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Dealing with unprofessional ZRP checkpoints

Zimbabwean police inspect motorists at a roadblock near Harare on April 1, 2008. By Alexander Joe (AFP/File)

Sadly, not all members of the ZRP have adopted the professional service ethic that Police Commissioner-General Godwin Matanga is encouraging. We are receiving reports of unprofessional “roadblock-era” behaviour, involving harassment of female drivers on their own. This often occurs in remote, isolated areas where perhaps the members feel they are “untouchable”. Here is my advice on how to prove them wrong …

Visit the local police station

Invest time to visit the Officer Commanding at the police station the ZRP checkpoint is operating from. Request his/her name, rank and cell number. Every region has a TRAFFIC DISPOL, who has overall responsibility for the traffic policing within his/her region. Request his/her name, rank and cell number. Store both contacts in your phone.

Mention these names to the members at the problem checkpoint and you’ll almost always see an attitude adjustment for the better.

Install a dashboard camera

Unprofessional mischief usually occurs where the offending ZRP member feels he/she cannot be identified. A dashboard camera, or “dash cam” immediately overcomes this perception. As we saw during the roadblock-era, motorists using a dash cam experienced less harassment and greater respect. However, if you use a dash cam it is essential that you know how to use it, ESPECIALLY the ability to replay the footage, on request! (With the selfish and negligent driving that has become the norm on our roads and in town, and the dishonest reporting of accidents, dash cams have even more merit. A subject for another time …).

Report offenders to PGHQ

There is a genuine effort, under the leadership of Commissioner-General Matanga, to create a professional police service. We all agree that offensive behaviour by members of ZRP has no place in the current environment. Therefore, motorists can expect a positive response when reporting unprofessional behaviour at PGHQ, Harare (Tel: 024-2703631). However, do expect to have to follow up … request a report number and the name/rank of everyone you deal with.

Facebook group Dear ZRP is always available to report behaviour at ZRP checkpoints, both negative and positive.

Finally, remember that your own attitude and behaviour has a direct influence on the outcome at a ZRP checkpoint. Display the same polite behaviour that you expect to receive and 9 times out of 10 the encounter will be peaceful and amicable.

Safe travel,

Sean Quinlan

Big Sky Supplies, Managing Director

Dear ZRP, Admin

Road Users Association, Co-founder

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FINANCE MINISTER PROPOSES $700 TRAFFIC FINES – BIG SKY’S VIEWS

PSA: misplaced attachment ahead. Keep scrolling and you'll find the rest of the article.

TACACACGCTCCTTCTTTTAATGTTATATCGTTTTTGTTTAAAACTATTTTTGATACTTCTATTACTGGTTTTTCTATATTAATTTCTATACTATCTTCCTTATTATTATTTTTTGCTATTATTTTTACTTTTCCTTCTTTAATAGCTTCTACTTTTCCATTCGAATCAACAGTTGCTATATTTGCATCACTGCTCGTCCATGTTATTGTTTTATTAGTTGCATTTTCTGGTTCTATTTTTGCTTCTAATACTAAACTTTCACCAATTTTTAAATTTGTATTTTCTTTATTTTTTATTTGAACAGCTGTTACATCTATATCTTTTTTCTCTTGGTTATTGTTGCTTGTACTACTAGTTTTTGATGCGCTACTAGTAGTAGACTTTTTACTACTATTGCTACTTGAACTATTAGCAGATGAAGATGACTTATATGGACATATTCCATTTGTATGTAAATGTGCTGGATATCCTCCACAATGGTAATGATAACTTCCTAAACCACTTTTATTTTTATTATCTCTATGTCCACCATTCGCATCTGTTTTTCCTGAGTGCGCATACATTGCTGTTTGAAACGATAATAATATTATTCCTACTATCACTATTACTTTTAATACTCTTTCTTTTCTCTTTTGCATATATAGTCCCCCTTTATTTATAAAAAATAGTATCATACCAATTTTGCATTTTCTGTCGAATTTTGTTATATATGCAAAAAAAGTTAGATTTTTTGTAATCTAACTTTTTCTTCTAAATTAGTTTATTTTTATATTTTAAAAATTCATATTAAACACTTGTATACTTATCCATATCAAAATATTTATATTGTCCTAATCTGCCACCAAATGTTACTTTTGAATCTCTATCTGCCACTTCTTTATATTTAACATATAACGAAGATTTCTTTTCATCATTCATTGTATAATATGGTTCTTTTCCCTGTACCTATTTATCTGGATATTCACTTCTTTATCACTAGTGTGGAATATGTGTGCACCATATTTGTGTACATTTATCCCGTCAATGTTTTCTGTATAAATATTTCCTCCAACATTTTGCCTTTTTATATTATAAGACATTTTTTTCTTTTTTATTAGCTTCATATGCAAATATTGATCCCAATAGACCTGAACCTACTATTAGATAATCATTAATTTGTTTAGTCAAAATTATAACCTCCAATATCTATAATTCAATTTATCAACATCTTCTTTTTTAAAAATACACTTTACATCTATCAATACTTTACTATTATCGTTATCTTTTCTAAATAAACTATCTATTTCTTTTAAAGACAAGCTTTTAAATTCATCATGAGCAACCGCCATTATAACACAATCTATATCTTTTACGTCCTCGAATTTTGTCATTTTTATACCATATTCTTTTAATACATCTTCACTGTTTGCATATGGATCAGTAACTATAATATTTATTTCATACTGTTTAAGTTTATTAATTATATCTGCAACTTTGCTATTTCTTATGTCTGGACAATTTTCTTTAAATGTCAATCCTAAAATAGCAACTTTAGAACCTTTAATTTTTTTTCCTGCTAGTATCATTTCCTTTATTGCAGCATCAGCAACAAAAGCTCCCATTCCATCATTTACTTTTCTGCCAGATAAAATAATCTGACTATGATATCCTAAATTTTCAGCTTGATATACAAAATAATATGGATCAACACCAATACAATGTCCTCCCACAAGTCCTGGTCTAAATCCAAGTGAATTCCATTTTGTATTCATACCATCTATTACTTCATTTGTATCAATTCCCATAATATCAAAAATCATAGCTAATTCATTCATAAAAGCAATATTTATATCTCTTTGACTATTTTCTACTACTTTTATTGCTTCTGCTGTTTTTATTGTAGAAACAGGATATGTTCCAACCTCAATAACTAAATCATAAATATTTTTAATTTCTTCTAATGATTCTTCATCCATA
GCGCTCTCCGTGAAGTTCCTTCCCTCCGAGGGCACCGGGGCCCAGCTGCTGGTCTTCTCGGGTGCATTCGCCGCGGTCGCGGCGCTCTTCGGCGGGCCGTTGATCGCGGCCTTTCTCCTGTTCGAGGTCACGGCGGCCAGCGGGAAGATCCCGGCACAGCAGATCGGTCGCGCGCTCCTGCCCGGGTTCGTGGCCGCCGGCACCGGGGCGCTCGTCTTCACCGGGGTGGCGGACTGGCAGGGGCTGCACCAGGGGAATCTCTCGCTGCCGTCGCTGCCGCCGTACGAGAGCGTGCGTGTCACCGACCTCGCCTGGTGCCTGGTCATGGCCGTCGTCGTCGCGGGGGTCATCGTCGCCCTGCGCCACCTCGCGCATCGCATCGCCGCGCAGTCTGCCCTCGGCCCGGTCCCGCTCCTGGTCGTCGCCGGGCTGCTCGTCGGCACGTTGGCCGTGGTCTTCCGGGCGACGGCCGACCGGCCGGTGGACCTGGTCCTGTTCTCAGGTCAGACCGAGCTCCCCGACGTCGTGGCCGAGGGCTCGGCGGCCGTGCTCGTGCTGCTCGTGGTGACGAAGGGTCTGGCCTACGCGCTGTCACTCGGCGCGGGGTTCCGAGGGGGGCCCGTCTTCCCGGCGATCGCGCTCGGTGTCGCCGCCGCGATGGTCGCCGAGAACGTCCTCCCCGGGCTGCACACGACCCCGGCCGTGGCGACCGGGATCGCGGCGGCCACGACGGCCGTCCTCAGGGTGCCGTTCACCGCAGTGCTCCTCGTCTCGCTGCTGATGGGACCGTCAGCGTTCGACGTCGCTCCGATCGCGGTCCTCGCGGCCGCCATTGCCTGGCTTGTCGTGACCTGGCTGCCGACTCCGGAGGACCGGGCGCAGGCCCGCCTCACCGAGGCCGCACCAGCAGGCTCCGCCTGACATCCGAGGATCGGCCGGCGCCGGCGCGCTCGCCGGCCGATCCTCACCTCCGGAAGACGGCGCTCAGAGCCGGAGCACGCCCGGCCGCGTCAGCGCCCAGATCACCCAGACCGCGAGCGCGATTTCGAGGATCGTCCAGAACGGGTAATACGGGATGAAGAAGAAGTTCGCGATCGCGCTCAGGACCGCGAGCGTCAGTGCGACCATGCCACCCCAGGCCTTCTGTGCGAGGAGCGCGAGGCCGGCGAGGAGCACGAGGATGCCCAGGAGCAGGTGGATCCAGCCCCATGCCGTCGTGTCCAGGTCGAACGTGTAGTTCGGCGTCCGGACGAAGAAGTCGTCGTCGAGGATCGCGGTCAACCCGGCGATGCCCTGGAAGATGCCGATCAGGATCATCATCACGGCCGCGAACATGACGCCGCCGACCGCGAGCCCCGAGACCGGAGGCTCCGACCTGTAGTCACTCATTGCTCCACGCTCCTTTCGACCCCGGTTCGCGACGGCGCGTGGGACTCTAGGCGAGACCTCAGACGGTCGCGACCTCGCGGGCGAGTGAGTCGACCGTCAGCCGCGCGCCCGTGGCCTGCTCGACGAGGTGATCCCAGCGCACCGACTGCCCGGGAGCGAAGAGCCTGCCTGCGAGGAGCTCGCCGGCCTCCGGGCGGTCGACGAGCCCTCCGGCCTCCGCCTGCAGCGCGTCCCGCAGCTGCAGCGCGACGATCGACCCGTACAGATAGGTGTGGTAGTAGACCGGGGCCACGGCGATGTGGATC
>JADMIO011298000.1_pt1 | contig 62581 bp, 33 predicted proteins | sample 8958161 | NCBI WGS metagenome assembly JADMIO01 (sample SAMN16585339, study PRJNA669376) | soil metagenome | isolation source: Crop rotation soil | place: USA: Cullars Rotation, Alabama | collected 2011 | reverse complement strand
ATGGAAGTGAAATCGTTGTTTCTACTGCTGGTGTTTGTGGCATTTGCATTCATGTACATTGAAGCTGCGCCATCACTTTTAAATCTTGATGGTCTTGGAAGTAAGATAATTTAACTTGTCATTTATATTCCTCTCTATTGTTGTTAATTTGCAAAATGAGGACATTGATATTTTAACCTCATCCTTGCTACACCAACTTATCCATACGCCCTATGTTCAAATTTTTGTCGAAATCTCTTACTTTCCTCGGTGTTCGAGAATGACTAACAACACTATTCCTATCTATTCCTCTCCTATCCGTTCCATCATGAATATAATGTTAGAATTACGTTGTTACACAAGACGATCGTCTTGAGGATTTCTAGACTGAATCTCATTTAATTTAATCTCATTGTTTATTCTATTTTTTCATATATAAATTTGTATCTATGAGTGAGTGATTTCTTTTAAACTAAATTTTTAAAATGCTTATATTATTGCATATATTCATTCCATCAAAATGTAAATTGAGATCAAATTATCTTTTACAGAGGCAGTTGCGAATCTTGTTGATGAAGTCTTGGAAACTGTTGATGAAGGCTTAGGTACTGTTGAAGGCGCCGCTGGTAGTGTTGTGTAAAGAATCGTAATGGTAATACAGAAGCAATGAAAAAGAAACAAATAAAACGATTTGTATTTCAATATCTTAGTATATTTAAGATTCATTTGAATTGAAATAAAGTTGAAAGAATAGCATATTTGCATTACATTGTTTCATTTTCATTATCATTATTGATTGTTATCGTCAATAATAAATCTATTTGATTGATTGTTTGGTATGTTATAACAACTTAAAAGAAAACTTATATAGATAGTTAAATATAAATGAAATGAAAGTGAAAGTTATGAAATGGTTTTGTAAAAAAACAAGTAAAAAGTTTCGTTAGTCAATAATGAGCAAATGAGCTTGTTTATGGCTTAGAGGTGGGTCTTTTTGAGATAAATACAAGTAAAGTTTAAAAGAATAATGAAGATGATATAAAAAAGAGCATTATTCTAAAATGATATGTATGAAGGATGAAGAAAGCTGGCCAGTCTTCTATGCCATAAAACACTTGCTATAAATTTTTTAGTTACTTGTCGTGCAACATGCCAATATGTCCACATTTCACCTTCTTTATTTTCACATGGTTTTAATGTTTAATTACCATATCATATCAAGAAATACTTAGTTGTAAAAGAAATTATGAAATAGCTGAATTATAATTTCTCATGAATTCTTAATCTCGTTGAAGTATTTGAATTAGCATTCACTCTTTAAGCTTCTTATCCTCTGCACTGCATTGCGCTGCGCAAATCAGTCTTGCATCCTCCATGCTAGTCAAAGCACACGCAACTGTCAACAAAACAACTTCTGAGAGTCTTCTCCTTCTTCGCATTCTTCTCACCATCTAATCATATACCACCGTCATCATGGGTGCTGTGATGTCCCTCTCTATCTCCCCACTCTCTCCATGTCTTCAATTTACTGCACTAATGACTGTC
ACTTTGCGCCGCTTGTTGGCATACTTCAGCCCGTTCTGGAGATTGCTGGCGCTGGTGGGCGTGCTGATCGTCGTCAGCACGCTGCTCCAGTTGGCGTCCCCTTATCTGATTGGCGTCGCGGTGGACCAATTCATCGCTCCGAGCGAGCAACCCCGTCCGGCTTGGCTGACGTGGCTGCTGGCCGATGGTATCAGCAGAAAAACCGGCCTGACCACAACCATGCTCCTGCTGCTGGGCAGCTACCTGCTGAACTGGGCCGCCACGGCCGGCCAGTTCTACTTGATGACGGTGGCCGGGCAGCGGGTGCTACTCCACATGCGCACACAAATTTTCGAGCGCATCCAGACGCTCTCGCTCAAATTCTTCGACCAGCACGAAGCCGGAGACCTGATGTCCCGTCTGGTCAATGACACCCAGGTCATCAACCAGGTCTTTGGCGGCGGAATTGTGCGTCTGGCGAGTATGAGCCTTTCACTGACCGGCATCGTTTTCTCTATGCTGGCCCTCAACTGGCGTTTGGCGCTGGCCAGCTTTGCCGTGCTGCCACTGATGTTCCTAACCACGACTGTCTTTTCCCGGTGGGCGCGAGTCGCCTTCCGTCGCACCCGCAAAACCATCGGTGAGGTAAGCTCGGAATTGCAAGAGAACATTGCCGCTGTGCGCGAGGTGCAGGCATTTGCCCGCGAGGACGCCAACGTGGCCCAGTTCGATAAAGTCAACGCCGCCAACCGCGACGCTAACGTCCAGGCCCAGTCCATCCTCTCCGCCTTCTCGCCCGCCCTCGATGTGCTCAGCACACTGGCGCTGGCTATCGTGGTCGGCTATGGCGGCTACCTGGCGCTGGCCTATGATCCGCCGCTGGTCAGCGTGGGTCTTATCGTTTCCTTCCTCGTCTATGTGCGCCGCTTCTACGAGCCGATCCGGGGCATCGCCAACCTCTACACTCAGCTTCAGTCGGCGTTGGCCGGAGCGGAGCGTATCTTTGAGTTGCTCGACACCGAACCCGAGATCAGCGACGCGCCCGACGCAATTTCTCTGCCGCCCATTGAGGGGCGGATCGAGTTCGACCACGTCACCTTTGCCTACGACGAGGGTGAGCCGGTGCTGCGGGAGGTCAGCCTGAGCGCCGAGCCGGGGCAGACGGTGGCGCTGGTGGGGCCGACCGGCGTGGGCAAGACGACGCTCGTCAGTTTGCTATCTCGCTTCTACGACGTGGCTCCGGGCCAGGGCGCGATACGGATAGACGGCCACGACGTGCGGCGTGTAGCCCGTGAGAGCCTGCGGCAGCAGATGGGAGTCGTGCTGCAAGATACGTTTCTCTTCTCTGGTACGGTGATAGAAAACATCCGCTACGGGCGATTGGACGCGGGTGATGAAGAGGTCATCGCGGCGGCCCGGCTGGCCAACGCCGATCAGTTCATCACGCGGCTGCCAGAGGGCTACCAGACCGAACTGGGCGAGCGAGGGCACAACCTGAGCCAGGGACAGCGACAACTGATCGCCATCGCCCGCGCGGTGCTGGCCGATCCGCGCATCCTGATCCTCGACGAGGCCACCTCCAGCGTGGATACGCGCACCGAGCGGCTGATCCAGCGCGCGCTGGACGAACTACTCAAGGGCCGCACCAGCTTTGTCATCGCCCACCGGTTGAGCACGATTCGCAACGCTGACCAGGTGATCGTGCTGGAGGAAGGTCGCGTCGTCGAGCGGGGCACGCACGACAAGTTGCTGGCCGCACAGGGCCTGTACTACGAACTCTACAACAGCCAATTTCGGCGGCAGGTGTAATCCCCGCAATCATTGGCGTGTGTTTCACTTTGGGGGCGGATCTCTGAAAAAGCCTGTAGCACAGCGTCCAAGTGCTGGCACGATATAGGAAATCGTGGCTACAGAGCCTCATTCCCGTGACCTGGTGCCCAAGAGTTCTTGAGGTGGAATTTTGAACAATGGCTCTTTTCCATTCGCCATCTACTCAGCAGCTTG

FINANCE MINISTER PROPOSES $700 TRAFFIC

In his 2019 Budget Speech, Finance & Economic Minister Mthuli Ncube proposed a number of measures affecting motorists.

Amongst others, the minister proposed increasing the maximum traffic fine to $700 and imprisonment up to 12 months. (Readers should appreciate the budget is a list of proposals, which will have to be considered by parliament before becoming law).

We can be grateful that government has acknowledged the carnage and state of chaos on the countries roads, and that it cannot be allowed to continue. However, with memories of the trauma inflicted on motorists during the roadblock era still fresh in our minds, we will expect the current government to comply with the laws of the country before implementing any changes.

Paragraph 879 of the 2019 National Budget Statement: “In order to promote road safety culture by adhering to road traffic regulations, the Budget proposes that any person who commits such offenses be liable to fines of levels 8 to 10, which attract a maximum fine of US$700 and imprisonment for a period not exceeding 12 months.”

To legitimatise this measure, government has homework to do, including:

Amend the Road Traffic Act (RTA): Section 81(5) of the RTA says that the maximum fine that the regulations may provide for is level five. An amendment through an Act of Parliament is required, followed by an amendment to the relevant regulations, enacted by the Minister of Transport & Infrastructure.

Amend the Criminal Procedure and Evidence Act (CP&EA): Sections 141 and 356 will require amendment to increase the deposit fine level above level three. (These provisions of the Act apply to any offences, not just traffic offences).

Revise the Schedule of Deposit Fines: The Schedule must list the various road traffic offences and the appropriate fines, clearly indicating which fines may be imposed by a member of ZRP versus by a magistrate following a court appearance. We trust the state will differentiate between life threatening offences and the trivial, and set the fines accordingly. To prevent roadside shenanigans, the Schedule must be readily identifiable (dated and on official stationery, etc.).

 The above will legitimise Minister Ncube’s proposals, however we will also request that the payment of fines be efficient and user friendly. For several months now, motorists have been greatly inconvenienced by the non-availability of receipt books and swipe facilities in police stations. These are only available in the least accessible and most inconvenient locations …

In conclusion, motorists should ignore recent misleading lists of fines appearing in the social media. Until government successfully makes the required amendments, the MAXIMUM fine that can be imposed without a court appearance, remains $30. (The current Schedule of Deposit Fines, effective August, 2017, can be downloaded from Facebook group Dear ZRP/Files).

With acknowledgement to the contributors whose advice I rely on, we hope your readers will find this clarification useful.

Kind regards … Sean

MD Big Sky

Pomona Shopping Centre

”WE PREPARE YOU FOR YOUR JOURNEY”